I then saw my poor sister waiting for her turn, so obviously had to say to her “Don’t worry, you’ll be fine. It’s really fun”, rather than what I actually wanted to say, which was “aaaaaaaaaaaaaarrrrrrrrrrrrrrgggggggggggggghhhhhhhhhhhhhhhhhhhhhhhhhhhhhhhhhhhhh!!!” (Although she did tell me afterwards that she knew I was lying, as she could hear how much my voice was shaking as I’d been shouting the commands.) Sarz pretty much had the same first experience as me and after shouting “Jalong” she threw herself off Pitoon without even waiting for her to put her head down and had to be caught by the trainer and our translator Beir. She couldn’t stop shaking and we ran to the bathroom for a conference where she said: “I think we’ve made the wrong decision. I don’t think I like this.” Even though in my head I was also panicking I tried to do the big sister thing of reassuring her: “No, no, don’t worry, we’ll be fine.” Even though I was not entirely sure that was true.
|Have you stopped shaking yet?|
We headed back out to try again and the second time was actually a bit easier as at least we knew what to expect and the third time was better again. Then we got to feed the elephants some bananas and it was so funny to watch them practically inhaling the fruit, snatching it from us with their trunks and putting it in their mouths before instantly stretching their trunk back out for the next one. There was also a cute baby called Chumpoo who was naughtily always trying to get more from us. It was hard to resist giving them to her though as she was so cheeky.
|Cheeky ‘little’ Chumpoo.|
We were both quite relieved when it was time for lunch and we had a chance to relax. Lunch was at a nearby family’s house and they’d prepared a real spread for us, although we found we couldn’t eat too much after the stress of the morning. Over lunch Beir explained to us that all ten of the elephants at the centre were owned by different people. The farmers used to use them to take things like sugar cane into the cities where they sold it. However following numerous accidents on the crazy roads, the government had banned elephants from the city centres. While safer for all involved, this left families with a huge animal which can live for up to 80 years and needs to be fed 500 – 600kg of food a day. This is why things like elephant trekking have become so important in the area.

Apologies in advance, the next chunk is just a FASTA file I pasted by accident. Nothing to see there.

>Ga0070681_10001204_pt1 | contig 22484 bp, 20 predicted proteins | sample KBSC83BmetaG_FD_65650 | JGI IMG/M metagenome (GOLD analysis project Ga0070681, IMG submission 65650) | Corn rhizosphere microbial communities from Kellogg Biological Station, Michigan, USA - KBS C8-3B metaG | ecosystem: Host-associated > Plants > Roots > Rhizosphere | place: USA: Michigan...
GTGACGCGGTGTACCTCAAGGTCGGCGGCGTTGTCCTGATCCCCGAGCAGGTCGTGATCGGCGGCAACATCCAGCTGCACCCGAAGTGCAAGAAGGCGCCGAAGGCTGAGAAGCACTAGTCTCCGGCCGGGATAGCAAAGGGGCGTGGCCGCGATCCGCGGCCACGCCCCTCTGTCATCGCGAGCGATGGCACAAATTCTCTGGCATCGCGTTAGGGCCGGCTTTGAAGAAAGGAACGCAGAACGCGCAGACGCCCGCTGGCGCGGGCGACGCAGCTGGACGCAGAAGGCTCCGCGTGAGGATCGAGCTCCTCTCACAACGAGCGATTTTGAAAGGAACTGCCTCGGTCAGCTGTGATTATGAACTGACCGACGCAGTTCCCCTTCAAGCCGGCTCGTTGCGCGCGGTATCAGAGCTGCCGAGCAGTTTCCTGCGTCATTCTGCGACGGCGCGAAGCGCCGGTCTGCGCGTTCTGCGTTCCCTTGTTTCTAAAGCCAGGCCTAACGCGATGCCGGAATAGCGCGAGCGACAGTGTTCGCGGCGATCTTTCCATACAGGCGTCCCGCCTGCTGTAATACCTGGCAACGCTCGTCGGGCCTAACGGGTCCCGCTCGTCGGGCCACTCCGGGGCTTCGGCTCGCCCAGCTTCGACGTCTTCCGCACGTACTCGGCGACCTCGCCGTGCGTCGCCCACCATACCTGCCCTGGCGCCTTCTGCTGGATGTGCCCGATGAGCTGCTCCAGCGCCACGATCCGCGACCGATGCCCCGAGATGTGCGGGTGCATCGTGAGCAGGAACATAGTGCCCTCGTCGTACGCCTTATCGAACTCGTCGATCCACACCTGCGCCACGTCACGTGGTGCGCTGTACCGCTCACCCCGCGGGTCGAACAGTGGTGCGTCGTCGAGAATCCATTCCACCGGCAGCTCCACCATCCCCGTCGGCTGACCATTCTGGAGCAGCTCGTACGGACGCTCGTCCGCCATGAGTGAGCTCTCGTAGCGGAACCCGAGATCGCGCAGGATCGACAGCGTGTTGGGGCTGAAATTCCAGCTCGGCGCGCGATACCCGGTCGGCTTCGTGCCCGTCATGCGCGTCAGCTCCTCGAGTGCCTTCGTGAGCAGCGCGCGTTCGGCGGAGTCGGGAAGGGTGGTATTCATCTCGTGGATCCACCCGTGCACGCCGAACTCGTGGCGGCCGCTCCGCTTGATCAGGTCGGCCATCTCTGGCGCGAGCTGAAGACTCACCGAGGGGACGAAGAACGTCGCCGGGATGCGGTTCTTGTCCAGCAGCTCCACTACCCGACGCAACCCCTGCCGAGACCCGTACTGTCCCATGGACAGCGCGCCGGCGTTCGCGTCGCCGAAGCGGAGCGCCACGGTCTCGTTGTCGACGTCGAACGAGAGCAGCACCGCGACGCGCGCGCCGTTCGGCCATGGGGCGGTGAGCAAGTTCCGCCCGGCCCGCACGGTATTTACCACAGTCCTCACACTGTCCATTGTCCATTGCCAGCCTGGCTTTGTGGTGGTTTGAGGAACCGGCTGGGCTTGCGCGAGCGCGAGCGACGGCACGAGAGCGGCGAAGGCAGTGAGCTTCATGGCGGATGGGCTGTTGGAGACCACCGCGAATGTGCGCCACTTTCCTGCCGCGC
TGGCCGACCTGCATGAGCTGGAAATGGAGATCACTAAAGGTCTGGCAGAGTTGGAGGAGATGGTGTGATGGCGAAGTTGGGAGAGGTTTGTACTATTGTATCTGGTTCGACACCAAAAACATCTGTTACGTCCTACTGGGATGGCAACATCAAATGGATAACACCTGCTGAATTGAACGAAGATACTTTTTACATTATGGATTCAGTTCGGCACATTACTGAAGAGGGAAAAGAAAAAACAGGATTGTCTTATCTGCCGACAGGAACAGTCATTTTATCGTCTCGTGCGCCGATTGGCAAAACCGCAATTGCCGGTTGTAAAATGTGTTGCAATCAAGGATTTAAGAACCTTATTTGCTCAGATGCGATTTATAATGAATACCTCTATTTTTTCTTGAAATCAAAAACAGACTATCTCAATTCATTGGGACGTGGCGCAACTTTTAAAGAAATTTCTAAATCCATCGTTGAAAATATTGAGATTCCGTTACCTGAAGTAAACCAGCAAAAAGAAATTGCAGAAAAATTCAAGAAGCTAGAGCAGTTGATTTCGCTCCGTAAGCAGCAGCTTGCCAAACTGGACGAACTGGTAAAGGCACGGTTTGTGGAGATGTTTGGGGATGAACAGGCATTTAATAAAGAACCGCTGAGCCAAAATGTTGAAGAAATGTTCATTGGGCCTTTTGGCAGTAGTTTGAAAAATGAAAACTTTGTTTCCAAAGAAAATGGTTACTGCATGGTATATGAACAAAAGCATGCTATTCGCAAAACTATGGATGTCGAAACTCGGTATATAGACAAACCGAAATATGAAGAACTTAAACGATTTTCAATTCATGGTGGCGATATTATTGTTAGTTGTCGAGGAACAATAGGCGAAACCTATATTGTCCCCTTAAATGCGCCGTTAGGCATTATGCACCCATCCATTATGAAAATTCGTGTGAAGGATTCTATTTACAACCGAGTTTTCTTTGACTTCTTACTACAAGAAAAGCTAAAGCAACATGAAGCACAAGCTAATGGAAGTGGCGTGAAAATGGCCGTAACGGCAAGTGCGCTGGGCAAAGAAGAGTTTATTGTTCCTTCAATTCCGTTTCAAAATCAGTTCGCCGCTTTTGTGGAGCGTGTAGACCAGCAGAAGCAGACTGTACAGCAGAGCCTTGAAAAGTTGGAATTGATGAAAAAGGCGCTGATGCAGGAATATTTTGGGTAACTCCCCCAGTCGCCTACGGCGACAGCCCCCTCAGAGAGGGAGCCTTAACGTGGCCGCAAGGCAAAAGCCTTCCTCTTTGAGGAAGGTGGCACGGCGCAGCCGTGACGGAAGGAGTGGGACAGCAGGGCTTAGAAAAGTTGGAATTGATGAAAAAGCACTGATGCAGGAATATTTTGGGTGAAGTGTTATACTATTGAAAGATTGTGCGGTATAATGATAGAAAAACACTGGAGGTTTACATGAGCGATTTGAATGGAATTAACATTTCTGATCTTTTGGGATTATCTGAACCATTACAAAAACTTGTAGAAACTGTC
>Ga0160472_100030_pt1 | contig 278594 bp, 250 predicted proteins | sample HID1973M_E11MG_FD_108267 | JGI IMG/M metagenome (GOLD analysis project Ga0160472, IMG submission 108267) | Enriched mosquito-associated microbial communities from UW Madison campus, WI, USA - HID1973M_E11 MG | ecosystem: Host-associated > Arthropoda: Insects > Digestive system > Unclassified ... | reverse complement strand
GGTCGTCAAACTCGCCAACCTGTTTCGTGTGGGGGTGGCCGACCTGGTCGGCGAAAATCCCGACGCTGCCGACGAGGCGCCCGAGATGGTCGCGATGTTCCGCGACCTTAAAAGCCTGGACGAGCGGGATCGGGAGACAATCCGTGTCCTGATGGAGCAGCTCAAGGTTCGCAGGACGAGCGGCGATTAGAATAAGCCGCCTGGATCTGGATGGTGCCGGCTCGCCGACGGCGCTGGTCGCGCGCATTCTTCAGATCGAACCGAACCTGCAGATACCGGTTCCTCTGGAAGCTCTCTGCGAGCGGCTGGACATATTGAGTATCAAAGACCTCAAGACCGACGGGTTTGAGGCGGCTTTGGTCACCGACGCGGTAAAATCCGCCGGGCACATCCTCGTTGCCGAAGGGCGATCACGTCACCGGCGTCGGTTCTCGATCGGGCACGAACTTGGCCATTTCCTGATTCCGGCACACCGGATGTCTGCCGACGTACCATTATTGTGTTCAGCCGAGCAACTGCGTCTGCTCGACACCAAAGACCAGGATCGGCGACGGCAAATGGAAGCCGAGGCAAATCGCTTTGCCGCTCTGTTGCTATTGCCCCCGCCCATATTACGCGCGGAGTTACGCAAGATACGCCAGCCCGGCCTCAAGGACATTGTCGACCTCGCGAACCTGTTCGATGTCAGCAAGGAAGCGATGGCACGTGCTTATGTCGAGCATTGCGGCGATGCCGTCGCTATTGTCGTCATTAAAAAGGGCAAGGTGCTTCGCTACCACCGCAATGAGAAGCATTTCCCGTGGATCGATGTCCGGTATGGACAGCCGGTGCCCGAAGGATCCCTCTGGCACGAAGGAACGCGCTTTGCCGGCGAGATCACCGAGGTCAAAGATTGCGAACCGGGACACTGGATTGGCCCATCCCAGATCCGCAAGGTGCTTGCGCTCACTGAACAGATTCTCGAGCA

In the afternoon we set off on an elephant trek, much to the amusement of the locals who came out of their houses and stopped talking to their neighbours in order to watch us pass by. It must have looked so funny to see two tiny white girls trying to control two huge elephants who seemed to decide on a whim whether or not to listen to us. One moment we’d be walking along merrily and then next they’d see a tree they wanted to eat and they’d be off and no shouting of “Bai” could get them back on track.
My elephant Jokia was the worst, as she was mum to Champoo so, like any mother, all she cared about was making sure she could look after her baby, which meant eating as much food as possible so she could produce enough milk. Sarz was back on Pitoon who was (slightly) better behaved. When we were walking on the flat ground it wasn’t too bad and we could actually take a moment to enjoy the ride and appreciate how amazing the elephants were but going uphill or, even worse, down hill was pretty scary. At least on a horse you have reins to hold on to but on an elephant you just have to lock your legs and straighten your arms and hope for the best. I could hear Sarz screaming behind me at one point as we came down the hill. The trainers all thought we were hilarious. The elephants are their pets and they don’t understand why anyone would be scared of them. I guess it’s like the equivalent of someone being scared of your pet dog in England. So their mantra was always “No problem lady. No problem.” Easy for them to say.